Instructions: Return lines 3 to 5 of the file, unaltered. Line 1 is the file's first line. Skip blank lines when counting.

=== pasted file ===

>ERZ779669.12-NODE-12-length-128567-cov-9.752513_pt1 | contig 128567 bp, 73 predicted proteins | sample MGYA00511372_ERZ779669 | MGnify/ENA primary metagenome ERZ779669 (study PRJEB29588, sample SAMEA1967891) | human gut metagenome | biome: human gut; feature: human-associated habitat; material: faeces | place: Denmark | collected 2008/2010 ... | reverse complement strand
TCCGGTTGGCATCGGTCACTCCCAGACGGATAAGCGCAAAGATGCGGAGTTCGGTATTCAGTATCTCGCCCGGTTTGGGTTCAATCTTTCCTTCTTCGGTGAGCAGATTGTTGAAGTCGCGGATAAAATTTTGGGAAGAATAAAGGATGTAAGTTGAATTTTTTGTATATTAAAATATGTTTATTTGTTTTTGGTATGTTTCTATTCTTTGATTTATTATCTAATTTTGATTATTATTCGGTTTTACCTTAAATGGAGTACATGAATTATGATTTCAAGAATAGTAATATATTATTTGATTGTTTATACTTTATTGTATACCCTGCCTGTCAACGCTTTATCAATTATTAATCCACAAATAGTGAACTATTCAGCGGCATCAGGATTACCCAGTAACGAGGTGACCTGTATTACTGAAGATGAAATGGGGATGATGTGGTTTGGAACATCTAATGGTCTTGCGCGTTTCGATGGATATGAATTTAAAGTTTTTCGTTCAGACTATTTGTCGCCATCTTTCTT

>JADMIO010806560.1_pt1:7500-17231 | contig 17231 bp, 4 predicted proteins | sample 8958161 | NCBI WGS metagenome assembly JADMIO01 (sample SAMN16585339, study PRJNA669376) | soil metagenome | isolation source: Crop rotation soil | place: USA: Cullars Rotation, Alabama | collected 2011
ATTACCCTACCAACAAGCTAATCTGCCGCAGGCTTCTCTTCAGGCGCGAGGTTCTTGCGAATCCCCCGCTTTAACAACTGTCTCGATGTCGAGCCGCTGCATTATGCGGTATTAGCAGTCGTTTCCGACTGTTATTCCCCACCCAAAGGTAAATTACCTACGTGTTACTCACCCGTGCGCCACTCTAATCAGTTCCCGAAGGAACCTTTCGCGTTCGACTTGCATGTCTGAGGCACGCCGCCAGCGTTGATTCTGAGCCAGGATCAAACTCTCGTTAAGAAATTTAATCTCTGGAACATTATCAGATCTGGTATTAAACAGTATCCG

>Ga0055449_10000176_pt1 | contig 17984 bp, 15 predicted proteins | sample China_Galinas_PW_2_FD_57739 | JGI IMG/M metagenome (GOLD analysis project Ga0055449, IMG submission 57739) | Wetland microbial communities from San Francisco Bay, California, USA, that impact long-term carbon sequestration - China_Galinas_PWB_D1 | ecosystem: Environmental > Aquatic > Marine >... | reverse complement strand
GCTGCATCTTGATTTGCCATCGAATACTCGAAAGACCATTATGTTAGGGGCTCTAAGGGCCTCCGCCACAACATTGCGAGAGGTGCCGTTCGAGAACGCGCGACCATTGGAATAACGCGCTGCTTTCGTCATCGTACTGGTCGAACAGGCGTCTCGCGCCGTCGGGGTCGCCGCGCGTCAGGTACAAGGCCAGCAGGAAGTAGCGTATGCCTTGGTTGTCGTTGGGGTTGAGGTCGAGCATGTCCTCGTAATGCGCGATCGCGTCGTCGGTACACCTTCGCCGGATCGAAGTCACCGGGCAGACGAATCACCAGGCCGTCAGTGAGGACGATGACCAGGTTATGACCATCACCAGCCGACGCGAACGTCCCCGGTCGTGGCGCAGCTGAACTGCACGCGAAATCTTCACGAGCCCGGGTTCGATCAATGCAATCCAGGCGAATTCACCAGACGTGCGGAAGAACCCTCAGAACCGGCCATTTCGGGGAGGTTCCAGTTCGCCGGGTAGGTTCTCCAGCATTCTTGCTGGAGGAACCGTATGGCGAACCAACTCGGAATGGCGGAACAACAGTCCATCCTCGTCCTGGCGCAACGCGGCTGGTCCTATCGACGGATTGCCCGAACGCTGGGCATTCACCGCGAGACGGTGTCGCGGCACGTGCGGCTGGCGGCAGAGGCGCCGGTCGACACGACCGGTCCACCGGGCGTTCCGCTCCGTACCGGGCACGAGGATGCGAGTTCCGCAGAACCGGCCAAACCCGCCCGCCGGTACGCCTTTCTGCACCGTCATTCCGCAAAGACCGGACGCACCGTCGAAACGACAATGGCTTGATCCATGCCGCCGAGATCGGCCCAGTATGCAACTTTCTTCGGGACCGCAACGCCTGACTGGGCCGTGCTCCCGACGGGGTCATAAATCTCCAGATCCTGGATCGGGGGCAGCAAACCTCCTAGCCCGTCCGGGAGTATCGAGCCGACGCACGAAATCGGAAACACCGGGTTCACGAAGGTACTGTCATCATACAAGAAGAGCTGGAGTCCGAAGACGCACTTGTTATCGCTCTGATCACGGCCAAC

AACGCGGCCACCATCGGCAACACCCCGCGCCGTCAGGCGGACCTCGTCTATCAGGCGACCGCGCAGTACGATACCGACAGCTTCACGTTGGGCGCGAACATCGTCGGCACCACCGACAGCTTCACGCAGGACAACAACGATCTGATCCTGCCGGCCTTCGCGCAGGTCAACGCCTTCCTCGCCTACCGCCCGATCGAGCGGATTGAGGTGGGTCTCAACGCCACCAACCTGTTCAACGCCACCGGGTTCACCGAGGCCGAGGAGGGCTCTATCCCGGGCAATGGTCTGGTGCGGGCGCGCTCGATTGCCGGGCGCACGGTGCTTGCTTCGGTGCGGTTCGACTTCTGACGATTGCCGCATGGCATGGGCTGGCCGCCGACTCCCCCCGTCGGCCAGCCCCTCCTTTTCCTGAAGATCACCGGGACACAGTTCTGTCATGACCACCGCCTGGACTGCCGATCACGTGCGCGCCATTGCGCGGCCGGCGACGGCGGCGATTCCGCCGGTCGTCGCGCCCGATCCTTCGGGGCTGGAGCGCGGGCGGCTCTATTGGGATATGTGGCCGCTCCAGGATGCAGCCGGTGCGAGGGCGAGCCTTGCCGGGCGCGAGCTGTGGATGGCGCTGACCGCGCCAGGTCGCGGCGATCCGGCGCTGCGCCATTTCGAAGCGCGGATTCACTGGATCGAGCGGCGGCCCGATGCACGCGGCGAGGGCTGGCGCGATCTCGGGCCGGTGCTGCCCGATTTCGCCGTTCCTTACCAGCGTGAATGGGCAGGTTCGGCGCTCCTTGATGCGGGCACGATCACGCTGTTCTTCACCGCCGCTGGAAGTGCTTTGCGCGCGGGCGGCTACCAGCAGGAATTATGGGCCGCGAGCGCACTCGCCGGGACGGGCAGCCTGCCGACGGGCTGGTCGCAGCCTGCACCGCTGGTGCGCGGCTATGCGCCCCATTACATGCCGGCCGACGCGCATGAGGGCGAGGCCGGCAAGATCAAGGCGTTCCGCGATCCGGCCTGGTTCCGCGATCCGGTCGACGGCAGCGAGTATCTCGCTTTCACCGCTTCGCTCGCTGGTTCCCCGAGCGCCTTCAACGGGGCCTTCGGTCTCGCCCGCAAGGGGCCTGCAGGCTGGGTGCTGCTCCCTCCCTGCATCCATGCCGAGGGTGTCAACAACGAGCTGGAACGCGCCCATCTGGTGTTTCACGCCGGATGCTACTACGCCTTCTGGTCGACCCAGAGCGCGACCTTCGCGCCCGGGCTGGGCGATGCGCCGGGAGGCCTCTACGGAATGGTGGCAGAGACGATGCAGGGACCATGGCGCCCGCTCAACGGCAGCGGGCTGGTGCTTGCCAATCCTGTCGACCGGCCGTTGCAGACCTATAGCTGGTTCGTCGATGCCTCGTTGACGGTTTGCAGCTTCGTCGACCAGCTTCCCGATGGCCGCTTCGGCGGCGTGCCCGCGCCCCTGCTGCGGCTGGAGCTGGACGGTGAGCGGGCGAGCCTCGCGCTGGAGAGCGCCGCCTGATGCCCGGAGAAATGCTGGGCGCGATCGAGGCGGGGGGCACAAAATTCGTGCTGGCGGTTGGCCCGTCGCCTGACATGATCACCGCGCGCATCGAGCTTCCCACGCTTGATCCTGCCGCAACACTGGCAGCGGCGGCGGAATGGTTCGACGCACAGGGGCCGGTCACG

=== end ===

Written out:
>JADMIO010806560.1_pt1:7500-17231 | contig 17231 bp, 4 predicted proteins | sample 8958161 | NCBI WGS metagenome assembly JADMIO01 (sample SAMN16585339, study PRJNA669376) | soil metagenome | isolation source: Crop rotation soil | place: USA: Cullars Rotation, Alabama | collected 2011
ATTACCCTACCAACAAGCTAATCTGCCGCAGGCTTCTCTTCAGGCGCGAGGTTCTTGCGAATCCCCCGCTTTAACAACTGTCTCGATGTCGAGCCGCTGCATTATGCGGTATTAGCAGTCGTTTCCGACTGTTATTCCCCACCCAAAGGTAAATTACCTACGTGTTACTCACCCGTGCGCCACTCTAATCAGTTCCCGAAGGAACCTTTCGCGTTCGACTTGCATGTCTGAGGCACGCCGCCAGCGTTGATTCTGAGCCAGGATCAAACTCTCGTTAAGAAATTTAATCTCTGGAACATTATCAGATCTGGTATTAAACAGTATCCG

>Ga0055449_10000176_pt1 | contig 17984 bp, 15 predicted proteins | sample China_Galinas_PW_2_FD_57739 | JGI IMG/M metagenome (GOLD analysis project Ga0055449, IMG submission 57739) | Wetland microbial communities from San Francisco Bay, California, USA, that impact long-term carbon sequestration - China_Galinas_PWB_D1 | ecosystem: Environmental > Aquatic > Marine >... | reverse complement strand